No Going Back on Health Care - Obama

US President Barack Obama, while enforcing the health care bill through the new measures he revealed on Tuesday, stated, "We're not going back," to his opponents. Three months after the enactment of the law that aims to extend medical coverage to 32 million Americans, Obama announced the new rules which he said would "put an end to some of the worst practices in the insurance industry." Obama said that the measures, part of the phasing in of the law over several years, would offer greater consumer protection to people who might otherwise be denied or lose health coverage. "Starting in September, some of the worst abuses will be banned forever," he said. "No more discriminating against children with preexisting conditions. No more retroactively dropping somebody's policy when they get sick if they made an unintentional mistake on an application. No more lifetime limits or restrictive annual limits on coverage. Those days are over." The president told his political adversaries, including Republicans seeking to reverse the law and make health care an issue in upcoming congressional elections, that he would fight such efforts. "We're in Washington, so obviously there's politics involved," he said. "And I've got some folks on the other side of the aisle that still think none of this should happen and, in fact, have said they're going to run on a platform of repeal. They want to go back to the system we had before."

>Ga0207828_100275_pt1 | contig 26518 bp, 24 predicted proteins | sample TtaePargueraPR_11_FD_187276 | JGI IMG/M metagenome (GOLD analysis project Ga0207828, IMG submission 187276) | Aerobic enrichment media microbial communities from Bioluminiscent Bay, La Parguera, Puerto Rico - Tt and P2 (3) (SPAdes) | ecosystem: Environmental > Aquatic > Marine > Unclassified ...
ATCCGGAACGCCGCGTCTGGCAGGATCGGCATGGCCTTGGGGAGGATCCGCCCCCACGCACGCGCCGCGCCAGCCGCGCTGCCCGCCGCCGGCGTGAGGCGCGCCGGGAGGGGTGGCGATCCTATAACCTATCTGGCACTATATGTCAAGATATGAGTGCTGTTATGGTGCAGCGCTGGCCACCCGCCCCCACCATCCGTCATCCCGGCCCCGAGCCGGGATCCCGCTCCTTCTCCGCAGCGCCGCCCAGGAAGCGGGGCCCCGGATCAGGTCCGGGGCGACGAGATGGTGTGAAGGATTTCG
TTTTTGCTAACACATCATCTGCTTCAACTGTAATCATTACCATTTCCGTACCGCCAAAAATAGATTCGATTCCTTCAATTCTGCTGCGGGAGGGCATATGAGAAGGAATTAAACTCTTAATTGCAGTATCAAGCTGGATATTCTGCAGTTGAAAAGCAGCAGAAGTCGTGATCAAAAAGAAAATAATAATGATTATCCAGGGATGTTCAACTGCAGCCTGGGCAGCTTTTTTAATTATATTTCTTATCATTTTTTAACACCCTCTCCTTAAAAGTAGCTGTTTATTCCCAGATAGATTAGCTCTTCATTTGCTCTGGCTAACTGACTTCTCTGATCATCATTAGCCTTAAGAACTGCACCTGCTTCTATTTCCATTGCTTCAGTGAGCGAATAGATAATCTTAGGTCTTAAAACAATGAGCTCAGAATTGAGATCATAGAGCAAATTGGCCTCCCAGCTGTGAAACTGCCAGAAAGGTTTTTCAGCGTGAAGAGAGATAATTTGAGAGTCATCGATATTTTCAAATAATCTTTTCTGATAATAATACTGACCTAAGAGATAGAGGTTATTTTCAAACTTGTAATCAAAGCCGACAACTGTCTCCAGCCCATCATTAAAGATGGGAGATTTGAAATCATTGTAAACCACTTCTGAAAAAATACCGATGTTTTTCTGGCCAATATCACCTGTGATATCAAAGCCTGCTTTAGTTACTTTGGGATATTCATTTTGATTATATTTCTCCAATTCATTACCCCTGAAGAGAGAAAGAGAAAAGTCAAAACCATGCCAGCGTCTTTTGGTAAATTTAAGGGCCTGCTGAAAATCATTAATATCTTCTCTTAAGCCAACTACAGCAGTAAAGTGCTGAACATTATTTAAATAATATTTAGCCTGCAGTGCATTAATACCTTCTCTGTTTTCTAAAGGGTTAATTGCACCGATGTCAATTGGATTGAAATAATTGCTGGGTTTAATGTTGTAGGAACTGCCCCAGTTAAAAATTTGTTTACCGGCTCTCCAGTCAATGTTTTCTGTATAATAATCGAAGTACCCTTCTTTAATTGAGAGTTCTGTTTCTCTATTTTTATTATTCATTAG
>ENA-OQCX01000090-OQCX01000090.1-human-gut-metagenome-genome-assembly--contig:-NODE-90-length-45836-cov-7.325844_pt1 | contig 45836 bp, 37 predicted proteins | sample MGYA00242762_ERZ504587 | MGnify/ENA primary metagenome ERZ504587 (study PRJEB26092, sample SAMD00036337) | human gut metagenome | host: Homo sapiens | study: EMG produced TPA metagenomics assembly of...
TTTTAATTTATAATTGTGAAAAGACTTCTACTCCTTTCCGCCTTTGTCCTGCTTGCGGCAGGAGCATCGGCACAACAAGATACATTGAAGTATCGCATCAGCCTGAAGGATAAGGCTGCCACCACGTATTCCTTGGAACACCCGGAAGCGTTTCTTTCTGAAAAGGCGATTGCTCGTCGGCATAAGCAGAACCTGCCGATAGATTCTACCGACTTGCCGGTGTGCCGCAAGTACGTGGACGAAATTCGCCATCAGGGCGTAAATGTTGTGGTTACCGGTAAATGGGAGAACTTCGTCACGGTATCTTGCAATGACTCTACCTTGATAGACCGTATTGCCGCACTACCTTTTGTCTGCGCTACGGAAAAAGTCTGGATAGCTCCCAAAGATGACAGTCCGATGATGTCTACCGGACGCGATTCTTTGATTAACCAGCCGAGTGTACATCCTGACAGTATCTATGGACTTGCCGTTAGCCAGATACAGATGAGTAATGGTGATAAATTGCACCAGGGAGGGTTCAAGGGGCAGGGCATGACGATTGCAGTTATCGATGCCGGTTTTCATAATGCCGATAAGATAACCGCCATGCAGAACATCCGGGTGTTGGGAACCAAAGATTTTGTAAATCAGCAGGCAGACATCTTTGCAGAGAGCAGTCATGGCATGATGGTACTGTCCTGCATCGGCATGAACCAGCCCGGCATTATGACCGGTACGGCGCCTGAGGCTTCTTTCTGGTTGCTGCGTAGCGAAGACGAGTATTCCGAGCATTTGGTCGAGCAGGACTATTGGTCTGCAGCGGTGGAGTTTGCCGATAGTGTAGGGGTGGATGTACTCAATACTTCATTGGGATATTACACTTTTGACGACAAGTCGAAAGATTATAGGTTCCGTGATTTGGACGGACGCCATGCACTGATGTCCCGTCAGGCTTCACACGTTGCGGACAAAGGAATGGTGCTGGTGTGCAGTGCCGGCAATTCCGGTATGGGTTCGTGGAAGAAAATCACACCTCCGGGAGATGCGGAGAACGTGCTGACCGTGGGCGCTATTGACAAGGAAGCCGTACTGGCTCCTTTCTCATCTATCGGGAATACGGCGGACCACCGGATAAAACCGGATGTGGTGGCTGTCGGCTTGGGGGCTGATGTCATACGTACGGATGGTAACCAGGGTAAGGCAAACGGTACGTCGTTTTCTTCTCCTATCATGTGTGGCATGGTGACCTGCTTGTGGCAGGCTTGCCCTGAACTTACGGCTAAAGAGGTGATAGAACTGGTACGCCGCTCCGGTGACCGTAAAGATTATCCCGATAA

Air Pollution in Traffic Leads to Sudden Cardiac Death

Patients with cardiovascular diseases who are exposed to air pollution in traffic have a greater risk of suffering from stroke or cardiac arrest, a new study conducted by researchers from the Harvard School of Public Health reveals. The researchers observed 30 residents living in Atlanta who were suffering from either a lung disease or a heart disease and found that high levels of pollutants like carbon monoxide led to a decrease heart rate variability (HRV) and thereby increasing the risk of heart attack. But the researchers did not find any link between reduced heart rate variability and ambient levels of air pollutants in the area where the subjects resided. However personal exposure to traffic-related air pollutants such as elemental carbon and nitrogen dioxide led to variability in HRV as determined by the 24-hour monitors worn by the patients. These findings may help explain why some people suffer heart attacks on days they are struck in traffic.